A man in a red suit with blue hair and white clown makeup stands on an outdoor staircase. The words "Joker" are in all caps on the bottom of the poster.
Movie poster for “Joker.” The newest adaptation is recognized as one of the most controversial films of the year while offering a unique take on the famous character.

No film this year has generated more controversy than Joker. DC made a bold decision by halting their attempts at mimicking the crowd-pleasing and highly marketable Marvel Cinematic Universe and instead opted for a standalone film geared specifically toward adults—a dark character study based on Batman’s most iconic and beloved nemesis, The Joker. Now that the film has been released, the question remains: Did this gamble pay off? The answer is complicated.

In terms of sheer hype and interest generated prior to its release, the film can be viewed as a success in channeling controversy into promotion. It has currently broken the box office record for an October release. It has notably drawn ire from cultural critics who feel it is too empathetic toward its main character—particularly since the film offers a more grounded and unique take on The Joker. Despite the early 80s setting, this version clearly evokes the recent phenomenon of mass shooters, most of whom, like the titular character, seem to perceive themselves as pitiable loners disregarded by larger society. 

It is nearly impossible to discuss Joker without merely analyzing its cultural context and loose attempts at social commentary—mostly because that’s kind of all the film has going for it. Without those elements, it is just a very faithful recreation of early Martin Scorsese. Anyone familiar with the structure of his films Taxi Driver and The King of Comedy knows where this film is going before the rather thin story even gets started.

Joaquin Phoenix’s performance is the glue that holds the film together and he is great. Phoenix portrays The Joker—here known as Arthur Fleck, a name which itself echoes Taxi Driver’s Travis Bickle, by pairing a fairly normal, almost appealing name with an unpleasant sounding surname—as less of an archetypal trickster or mad genius as traditional adaptations do. This version instead comes uncomfortably close to capturing the essence of real-life psychotics and spree killers. But this portrayal is also the film’s key weakness.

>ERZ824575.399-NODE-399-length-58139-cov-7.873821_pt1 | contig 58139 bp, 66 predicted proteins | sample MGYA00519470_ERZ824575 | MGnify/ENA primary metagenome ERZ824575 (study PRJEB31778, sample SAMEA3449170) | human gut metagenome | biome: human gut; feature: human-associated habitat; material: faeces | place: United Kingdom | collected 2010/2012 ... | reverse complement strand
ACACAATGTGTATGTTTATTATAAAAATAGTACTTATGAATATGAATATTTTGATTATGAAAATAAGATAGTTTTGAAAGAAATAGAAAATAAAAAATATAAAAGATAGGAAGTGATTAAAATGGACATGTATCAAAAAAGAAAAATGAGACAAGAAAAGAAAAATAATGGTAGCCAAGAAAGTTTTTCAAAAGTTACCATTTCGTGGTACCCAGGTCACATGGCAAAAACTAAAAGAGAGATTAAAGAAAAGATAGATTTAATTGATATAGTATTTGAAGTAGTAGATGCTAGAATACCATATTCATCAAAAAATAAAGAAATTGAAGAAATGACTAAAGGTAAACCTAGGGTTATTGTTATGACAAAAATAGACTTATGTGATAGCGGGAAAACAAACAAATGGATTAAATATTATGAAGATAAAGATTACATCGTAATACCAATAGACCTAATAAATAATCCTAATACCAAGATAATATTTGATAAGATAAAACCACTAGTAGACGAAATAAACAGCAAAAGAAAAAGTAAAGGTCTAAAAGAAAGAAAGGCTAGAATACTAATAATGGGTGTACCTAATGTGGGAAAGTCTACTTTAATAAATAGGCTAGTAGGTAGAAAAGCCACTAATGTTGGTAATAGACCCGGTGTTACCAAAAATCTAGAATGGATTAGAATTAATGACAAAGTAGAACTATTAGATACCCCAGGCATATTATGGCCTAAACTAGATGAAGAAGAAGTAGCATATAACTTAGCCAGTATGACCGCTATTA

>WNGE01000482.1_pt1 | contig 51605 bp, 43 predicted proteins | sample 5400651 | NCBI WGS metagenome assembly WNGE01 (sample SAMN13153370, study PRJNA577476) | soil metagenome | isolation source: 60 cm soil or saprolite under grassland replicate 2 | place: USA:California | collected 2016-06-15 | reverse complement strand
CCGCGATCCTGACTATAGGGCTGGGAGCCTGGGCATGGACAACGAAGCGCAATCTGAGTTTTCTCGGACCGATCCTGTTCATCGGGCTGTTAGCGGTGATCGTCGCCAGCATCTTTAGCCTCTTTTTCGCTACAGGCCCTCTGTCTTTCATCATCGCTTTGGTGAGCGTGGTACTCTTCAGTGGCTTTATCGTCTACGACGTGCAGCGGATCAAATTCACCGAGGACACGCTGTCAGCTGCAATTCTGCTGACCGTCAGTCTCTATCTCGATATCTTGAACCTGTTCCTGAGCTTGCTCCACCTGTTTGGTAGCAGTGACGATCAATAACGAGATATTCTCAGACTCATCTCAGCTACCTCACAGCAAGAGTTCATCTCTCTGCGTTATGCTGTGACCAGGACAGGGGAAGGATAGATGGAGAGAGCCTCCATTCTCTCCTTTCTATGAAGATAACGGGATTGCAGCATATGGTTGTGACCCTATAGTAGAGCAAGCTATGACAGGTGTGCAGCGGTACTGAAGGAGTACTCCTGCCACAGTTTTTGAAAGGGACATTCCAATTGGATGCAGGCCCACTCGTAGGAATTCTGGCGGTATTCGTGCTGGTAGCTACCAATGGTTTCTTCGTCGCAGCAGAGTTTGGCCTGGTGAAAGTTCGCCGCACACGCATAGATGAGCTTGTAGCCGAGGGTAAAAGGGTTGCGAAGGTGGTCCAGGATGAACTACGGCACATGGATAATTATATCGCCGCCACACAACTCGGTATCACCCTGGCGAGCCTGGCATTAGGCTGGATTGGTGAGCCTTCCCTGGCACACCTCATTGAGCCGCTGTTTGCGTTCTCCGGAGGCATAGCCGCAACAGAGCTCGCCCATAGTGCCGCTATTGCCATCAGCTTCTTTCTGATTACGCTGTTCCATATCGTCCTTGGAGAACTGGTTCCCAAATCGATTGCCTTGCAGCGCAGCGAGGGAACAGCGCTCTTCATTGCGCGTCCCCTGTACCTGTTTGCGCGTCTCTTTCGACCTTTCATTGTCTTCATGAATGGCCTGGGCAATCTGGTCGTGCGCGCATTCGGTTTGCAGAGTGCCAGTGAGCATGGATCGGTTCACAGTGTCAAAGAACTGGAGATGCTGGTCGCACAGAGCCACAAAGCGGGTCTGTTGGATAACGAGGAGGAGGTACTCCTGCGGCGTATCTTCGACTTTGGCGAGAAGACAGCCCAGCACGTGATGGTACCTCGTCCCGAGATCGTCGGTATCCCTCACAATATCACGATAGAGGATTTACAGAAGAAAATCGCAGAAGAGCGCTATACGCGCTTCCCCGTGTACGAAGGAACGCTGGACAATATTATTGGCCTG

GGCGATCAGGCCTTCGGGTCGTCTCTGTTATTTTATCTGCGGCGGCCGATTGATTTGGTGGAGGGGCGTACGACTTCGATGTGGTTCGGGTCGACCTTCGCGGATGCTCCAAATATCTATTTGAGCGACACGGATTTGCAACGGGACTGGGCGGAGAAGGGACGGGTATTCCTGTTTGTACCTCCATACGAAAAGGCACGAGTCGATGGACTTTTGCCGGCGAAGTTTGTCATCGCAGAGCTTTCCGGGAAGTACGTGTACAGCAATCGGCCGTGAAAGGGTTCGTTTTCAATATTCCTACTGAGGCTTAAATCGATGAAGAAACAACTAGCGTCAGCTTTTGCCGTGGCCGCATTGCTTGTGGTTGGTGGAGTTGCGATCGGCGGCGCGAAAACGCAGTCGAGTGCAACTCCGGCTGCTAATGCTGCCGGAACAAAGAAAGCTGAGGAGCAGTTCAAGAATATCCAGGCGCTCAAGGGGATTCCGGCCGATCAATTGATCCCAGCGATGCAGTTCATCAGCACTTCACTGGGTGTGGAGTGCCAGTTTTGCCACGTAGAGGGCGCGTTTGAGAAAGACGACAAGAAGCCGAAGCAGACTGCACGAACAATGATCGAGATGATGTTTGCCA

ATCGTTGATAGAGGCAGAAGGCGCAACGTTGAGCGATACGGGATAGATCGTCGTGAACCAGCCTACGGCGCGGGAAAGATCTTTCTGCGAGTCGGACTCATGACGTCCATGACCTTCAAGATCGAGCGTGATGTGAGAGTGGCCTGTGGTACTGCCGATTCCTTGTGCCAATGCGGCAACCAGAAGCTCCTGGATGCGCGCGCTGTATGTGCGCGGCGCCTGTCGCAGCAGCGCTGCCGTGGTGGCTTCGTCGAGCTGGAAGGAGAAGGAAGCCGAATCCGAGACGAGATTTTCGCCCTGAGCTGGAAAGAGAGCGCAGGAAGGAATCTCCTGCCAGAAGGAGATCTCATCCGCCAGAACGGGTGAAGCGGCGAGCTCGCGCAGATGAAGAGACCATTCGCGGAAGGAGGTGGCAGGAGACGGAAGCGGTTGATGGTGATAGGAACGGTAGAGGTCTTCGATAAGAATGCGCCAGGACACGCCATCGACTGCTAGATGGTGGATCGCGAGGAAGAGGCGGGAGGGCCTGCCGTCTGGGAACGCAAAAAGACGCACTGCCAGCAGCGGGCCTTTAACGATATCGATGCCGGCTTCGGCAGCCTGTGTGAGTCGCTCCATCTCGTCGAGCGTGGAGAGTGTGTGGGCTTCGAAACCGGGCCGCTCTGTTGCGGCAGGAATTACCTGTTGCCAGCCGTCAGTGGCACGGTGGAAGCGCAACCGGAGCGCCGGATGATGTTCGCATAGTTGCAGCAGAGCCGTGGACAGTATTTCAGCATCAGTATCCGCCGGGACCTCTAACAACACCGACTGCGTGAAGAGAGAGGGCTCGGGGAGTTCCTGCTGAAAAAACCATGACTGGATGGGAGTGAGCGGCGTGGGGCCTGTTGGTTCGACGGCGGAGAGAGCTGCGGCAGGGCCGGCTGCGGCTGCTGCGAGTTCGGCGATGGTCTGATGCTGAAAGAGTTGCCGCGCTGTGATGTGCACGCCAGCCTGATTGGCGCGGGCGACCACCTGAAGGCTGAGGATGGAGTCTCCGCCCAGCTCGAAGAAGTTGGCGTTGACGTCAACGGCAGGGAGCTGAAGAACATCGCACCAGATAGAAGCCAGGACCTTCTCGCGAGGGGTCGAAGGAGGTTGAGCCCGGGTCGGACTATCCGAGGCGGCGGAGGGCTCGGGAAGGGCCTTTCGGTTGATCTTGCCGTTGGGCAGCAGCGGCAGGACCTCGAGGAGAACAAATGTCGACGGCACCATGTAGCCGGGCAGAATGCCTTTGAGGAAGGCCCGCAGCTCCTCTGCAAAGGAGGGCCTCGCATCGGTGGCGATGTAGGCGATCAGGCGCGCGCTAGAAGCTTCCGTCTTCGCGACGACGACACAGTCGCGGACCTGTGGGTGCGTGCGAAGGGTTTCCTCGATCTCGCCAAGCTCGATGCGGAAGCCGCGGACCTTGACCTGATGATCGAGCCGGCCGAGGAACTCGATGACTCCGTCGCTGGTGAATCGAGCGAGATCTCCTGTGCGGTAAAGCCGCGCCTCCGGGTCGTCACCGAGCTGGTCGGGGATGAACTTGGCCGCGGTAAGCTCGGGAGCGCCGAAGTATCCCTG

This character never really feels like The Joker as the screenwriters’ attempts to ground the character in unflinching realism ultimately results in losing so much of what makes The Joker a fascinating and entertaining character. If this film was just about a crazed spree killer with no connection to The Joker, it wouldn’t affect the story nor characterization and that’s a massive flaw. It is merely capitalizing on the name recognition to tell an unrelated story because it’s the only way a film this oppressively misanthropic would sell to mainstream audiences. 

The film often doesn’t commit to its realistic take—it keeps the comics’ stylized depiction of Gotham City as a place so vile that seemingly everyone residing there is opportunistic, corrupt, apathetic and/or sadistic. The story is presented through the Joker’s warped perception so it’s possible this was intentional. But unlike the films of Scorsese, it never breaks from this subjective view to make it clear to the viewers that there are indeed good people in Gotham. The film’s messaging is too unclear, and it could leave viewers wondering: Is the Joker right? And that’s a message that no film—even one told from the point of view of a disturbed character—should ever leave an audience pondering. 

As a thriller, the film works. It’s tense, unsettling and anxiety-inducing. As an allegory for societal ills, it sadly falls flat. 

Matt Cotter can be reached at ryleejackson@sagebrush.unr.edu, or on Twitter @NevadaSagebrush.